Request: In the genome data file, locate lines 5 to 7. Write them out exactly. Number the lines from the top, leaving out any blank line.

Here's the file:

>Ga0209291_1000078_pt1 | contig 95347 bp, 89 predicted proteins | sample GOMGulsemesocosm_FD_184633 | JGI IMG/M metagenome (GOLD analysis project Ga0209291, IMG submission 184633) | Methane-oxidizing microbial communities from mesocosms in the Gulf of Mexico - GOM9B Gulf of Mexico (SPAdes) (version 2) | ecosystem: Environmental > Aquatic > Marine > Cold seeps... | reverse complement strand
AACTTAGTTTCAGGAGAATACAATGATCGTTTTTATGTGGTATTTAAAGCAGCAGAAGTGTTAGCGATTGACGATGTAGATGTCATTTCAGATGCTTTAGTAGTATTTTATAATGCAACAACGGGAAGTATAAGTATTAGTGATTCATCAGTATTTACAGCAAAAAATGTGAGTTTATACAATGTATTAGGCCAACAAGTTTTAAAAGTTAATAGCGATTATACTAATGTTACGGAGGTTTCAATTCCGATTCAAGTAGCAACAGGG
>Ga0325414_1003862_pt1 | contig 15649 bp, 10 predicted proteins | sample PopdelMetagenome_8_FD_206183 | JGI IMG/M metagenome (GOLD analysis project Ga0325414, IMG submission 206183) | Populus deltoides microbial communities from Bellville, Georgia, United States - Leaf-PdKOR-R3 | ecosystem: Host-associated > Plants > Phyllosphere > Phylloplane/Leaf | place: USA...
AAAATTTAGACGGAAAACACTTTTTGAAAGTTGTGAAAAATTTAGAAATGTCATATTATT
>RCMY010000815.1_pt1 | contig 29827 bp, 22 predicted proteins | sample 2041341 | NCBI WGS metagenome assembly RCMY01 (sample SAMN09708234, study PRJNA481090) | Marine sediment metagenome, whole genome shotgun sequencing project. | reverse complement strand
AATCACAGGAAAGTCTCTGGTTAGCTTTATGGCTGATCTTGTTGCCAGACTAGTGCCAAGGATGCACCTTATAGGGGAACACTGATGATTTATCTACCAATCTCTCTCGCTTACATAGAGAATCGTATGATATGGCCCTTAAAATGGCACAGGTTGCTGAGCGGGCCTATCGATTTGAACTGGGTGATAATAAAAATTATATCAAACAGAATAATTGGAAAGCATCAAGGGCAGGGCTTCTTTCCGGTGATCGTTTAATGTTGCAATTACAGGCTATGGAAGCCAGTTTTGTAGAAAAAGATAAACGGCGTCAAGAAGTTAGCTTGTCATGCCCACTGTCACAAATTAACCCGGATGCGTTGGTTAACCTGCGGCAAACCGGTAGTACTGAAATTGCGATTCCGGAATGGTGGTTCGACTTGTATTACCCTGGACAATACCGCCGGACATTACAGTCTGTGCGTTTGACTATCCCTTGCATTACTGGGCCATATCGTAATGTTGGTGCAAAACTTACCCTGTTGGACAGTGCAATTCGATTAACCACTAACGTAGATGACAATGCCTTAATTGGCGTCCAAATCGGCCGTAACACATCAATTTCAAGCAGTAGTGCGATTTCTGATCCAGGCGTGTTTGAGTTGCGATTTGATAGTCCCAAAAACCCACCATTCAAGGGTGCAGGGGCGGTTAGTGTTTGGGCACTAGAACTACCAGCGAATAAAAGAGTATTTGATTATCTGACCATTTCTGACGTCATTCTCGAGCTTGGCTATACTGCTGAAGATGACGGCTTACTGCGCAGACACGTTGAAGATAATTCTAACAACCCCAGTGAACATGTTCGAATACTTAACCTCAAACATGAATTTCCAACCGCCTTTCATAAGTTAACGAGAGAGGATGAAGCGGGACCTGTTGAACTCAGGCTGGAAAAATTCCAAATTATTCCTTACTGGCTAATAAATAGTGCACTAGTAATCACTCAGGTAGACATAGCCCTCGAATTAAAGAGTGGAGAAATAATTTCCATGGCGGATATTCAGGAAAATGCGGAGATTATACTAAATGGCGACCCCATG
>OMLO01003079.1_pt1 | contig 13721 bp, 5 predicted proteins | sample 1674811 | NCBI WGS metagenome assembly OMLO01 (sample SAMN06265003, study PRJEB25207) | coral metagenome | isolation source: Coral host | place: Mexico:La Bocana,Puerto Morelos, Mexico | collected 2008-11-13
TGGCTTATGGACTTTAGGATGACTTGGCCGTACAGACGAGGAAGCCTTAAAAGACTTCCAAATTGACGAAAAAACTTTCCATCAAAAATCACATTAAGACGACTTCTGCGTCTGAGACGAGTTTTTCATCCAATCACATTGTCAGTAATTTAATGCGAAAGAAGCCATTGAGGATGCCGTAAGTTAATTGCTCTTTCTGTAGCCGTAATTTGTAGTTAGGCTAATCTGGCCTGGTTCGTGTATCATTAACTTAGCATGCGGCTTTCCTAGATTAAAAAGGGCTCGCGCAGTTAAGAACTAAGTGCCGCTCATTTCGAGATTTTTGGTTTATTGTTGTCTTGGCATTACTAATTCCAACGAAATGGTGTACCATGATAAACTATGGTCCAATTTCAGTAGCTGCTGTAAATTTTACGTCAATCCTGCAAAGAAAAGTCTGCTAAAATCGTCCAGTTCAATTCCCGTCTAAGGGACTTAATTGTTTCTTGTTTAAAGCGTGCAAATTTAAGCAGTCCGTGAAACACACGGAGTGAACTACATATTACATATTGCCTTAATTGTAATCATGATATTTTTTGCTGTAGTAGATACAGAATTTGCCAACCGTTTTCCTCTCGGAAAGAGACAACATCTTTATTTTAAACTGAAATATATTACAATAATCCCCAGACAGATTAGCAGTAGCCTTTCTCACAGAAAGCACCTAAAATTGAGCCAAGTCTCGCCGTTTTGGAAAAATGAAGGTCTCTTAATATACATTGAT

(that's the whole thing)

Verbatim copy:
>RCMY010000815.1_pt1 | contig 29827 bp, 22 predicted proteins | sample 2041341 | NCBI WGS metagenome assembly RCMY01 (sample SAMN09708234, study PRJNA481090) | Marine sediment metagenome, whole genome shotgun sequencing project. | reverse complement strand
AATCACAGGAAAGTCTCTGGTTAGCTTTATGGCTGATCTTGTTGCCAGACTAGTGCCAAGGATGCACCTTATAGGGGAACACTGATGATTTATCTACCAATCTCTCTCGCTTACATAGAGAATCGTATGATATGGCCCTTAAAATGGCACAGGTTGCTGAGCGGGCCTATCGATTTGAACTGGGTGATAATAAAAATTATATCAAACAGAATAATTGGAAAGCATCAAGGGCAGGGCTTCTTTCCGGTGATCGTTTAATGTTGCAATTACAGGCTATGGAAGCCAGTTTTGTAGAAAAAGATAAACGGCGTCAAGAAGTTAGCTTGTCATGCCCACTGTCACAAATTAACCCGGATGCGTTGGTTAACCTGCGGCAAACCGGTAGTACTGAAATTGCGATTCCGGAATGGTGGTTCGACTTGTATTACCCTGGACAATACCGCCGGACATTACAGTCTGTGCGTTTGACTATCCCTTGCATTACTGGGCCATATCGTAATGTTGGTGCAAAACTTACCCTGTTGGACAGTGCAATTCGATTAACCACTAACGTAGATGACAATGCCTTAATTGGCGTCCAAATCGGCCGTAACACATCAATTTCAAGCAGTAGTGCGATTTCTGATCCAGGCGTGTTTGAGTTGCGATTTGATAGTCCCAAAAACCCACCATTCAAGGGTGCAGGGGCGGTTAGTGTTTGGGCACTAGAACTACCAGCGAATAAAAGAGTATTTGATTATCTGACCATTTCTGACGTCATTCTCGAGCTTGGCTATACTGCTGAAGATGACGGCTTACTGCGCAGACACGTTGAAGATAATTCTAACAACCCCAGTGAACATGTTCGAATACTTAACCTCAAACATGAATTTCCAACCGCCTTTCATAAGTTAACGAGAGAGGATGAAGCGGGACCTGTTGAACTCAGGCTGGAAAAATTCCAAATTATTCCTTACTGGCTAATAAATAGTGCACTAGTAATCACTCAGGTAGACATAGCCCTCGAATTAAAGAGTGGAGAAATAATTTCCATGGCGGATATTCAGGAAAATGCGGAGATTATACTAAATGGCGACCCCATG
>OMLO01003079.1_pt1 | contig 13721 bp, 5 predicted proteins | sample 1674811 | NCBI WGS metagenome assembly OMLO01 (sample SAMN06265003, study PRJEB25207) | coral metagenome | isolation source: Coral host | place: Mexico:La Bocana,Puerto Morelos, Mexico | collected 2008-11-13